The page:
One of the most common drug offenses in Nevada involves possession or consumption of marijuana. After an arrest for driving under the influence, the arresting officer may request a blood test if marijuana consumption is suspected in the driver's impairment. Marijuana metabolites remain in the bloodstream for much longer than other drugs; they are the remnants of drugs in the body after it has gone through the process of breaking the drugs down.
Nevada enacted a per se law — in DUI or DWI cases, such laws generally establish that once an individual is shown to have a blood concentration level at or above a certain percent, that person will be considered intoxicated by law — for those arrested for DUI with marijuana or marijuana metabolites in their system. The state’s DUI laws currently prohibit a driver from operating a motor vehicle with any detectable level of marijuana or a marijuana metabolite present in the blood above a threshold level. Typically, expert testimony is used to determine whether the presence of cannabis metabolites impaired the driver at the time of the DUI arrest. Once the prosecution has established that there were marijuana metabolites in a person's system above the legal limit, it is enough to convict.
Recently, the Assembly Judiciary Committee was told in testimony that the law saying drivers are guilty of a DUI because they have a measurable level of THC in their blood should be repealed. Experts now believe there is no relationship between the THC in someone's blood and impairment. The same experts say the existing standard is not evidence-based, and prefer to rely on field impairment tests instead of an absolute blood test standard. This is especially pertinent to medical marijuana users who would likely always test above the state's blood THC maximum.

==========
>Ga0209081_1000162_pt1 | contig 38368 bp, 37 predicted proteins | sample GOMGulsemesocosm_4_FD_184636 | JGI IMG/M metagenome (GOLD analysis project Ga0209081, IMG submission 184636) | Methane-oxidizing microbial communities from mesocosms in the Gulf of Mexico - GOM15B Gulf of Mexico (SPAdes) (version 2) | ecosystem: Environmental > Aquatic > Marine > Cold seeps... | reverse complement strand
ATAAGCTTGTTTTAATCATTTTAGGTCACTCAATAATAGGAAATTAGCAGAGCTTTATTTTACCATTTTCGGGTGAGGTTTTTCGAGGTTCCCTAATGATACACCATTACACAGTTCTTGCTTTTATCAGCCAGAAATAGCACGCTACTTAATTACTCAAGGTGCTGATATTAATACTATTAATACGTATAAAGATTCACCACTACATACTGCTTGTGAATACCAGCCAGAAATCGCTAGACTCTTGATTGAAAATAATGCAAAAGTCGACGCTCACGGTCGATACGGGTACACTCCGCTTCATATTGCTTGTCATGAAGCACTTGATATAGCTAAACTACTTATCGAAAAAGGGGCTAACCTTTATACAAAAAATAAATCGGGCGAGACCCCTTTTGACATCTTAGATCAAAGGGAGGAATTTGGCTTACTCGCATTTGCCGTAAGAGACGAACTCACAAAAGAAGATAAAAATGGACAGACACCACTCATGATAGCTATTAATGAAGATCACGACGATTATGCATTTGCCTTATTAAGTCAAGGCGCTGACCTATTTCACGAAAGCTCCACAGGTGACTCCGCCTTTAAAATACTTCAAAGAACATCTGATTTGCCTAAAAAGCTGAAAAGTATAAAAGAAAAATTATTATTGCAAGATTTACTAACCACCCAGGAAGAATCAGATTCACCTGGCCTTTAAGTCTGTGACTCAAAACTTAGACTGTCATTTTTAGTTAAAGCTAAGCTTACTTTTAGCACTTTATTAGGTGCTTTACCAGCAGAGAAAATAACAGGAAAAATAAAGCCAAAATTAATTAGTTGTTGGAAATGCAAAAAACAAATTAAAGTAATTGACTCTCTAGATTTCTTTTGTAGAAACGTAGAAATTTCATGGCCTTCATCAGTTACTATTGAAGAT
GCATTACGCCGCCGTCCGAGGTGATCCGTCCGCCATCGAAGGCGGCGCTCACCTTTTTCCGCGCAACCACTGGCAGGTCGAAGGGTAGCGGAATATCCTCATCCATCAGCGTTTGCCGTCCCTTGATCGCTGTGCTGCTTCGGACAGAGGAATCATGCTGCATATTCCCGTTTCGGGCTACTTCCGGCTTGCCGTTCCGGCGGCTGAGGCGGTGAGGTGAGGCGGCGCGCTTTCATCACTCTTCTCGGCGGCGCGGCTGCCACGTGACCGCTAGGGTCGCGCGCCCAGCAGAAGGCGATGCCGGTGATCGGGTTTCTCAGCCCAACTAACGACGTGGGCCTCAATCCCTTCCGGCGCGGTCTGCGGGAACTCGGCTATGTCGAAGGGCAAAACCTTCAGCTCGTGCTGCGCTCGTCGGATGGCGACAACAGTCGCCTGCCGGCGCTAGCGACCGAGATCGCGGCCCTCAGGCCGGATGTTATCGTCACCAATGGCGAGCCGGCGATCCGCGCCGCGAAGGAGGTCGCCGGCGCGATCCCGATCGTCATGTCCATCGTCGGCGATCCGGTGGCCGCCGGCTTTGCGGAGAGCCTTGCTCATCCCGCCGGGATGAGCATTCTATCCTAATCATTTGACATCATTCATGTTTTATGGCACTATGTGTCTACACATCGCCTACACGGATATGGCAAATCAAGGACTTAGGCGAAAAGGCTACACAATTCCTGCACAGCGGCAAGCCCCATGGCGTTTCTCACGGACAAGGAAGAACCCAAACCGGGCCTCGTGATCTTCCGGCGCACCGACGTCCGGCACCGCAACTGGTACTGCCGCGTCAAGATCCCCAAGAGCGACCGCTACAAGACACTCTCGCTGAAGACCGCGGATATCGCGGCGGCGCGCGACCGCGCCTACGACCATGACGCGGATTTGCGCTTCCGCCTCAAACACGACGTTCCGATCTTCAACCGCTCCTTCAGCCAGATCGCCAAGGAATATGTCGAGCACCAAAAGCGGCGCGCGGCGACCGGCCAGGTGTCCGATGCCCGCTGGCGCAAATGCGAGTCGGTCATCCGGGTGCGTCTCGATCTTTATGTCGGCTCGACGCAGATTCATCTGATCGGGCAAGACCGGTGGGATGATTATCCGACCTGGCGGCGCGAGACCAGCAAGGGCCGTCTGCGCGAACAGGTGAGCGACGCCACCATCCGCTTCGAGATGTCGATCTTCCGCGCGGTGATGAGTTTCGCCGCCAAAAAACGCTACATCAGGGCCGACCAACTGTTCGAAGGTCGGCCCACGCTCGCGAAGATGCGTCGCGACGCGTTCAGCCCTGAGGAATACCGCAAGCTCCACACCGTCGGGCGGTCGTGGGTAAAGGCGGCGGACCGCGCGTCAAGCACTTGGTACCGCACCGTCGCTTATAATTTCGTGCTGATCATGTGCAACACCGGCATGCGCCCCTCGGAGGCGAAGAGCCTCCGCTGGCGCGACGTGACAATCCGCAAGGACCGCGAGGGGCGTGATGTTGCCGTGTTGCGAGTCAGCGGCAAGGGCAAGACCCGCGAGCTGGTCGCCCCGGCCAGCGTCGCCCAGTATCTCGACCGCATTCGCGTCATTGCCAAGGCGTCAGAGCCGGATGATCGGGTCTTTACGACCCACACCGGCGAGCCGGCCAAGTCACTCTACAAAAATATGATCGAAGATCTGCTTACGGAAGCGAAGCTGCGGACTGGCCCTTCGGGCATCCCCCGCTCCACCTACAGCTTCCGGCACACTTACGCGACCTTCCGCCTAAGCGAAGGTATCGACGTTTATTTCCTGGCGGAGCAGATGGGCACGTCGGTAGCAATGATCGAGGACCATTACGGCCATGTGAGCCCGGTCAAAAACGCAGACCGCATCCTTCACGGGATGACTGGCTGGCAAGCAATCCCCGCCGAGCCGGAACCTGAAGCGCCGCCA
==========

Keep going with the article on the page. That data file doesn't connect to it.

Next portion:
Impaired driving has been around as long as people have been motoring. In 2017, a National Highway Traffic Safety Report indicated that a number of states had set a THC limit in their laws, indicating that if a THC concentration was above a certain level, then the individual was considered impaired. But the argument for new per se laws for marijuana is that they are unsupported by science. Per se laws have worked well for alcohol because blood alcohol level can be measured and can reliably predict driving impairment. But THC is poorly soluble in the blood, can build up in fat cells and can be subsequently released into the bloodstream over a long time period.
Every state in the country and the District of Columbia have per se drunk driving laws on the books. As marijuana legalization continues to spread throughout the country, lawmakers and politicians are taking a zero-tolerance approach to impaired driving with marijuana. As such, per se laws will be fought in court, and it will be up to the prosecution and defense to present their best cases. Some states may move to repeal per se laws if enough evidence is presented showing they do not actually prevent impaired driving.
Unfortunately, much of the public risk involves those who consume alcohol, illicit drugs, and/or marijuana and opt to get behind the wheel. According to the Centers for Disease Control and Prevention, in 2018, 12 million U.S. residents aged 16 and older reported driving under the influence of marijuana. Additionally, 2.3 million reported driving under the influence of illicit drugs other than marijuana. In 2018, an estimated 10,511 alcohol-impaired driving deaths occurred.
However, the contribution of marijuana and other illicit drugs to these and other impaired driving deaths remains unknown. According to the National Conference of State Legislatures, testing for drug impairment is problematic because of the limitations of drug-detecting technology and limits on accurately determining impairment. Though much has changed, technology has gotten better, and impairment limits have been determined, the approach to medical marijuana could be considered the same as for some prescription drugs: Avoid operating a vehicle while using this medication.
Michael Leach has spent most of his career as a health care professional specializing in substance use disorder and addiction recovery. He is a regular contributor to the healthcare website Addicted.org and a certified clinical medical assistant.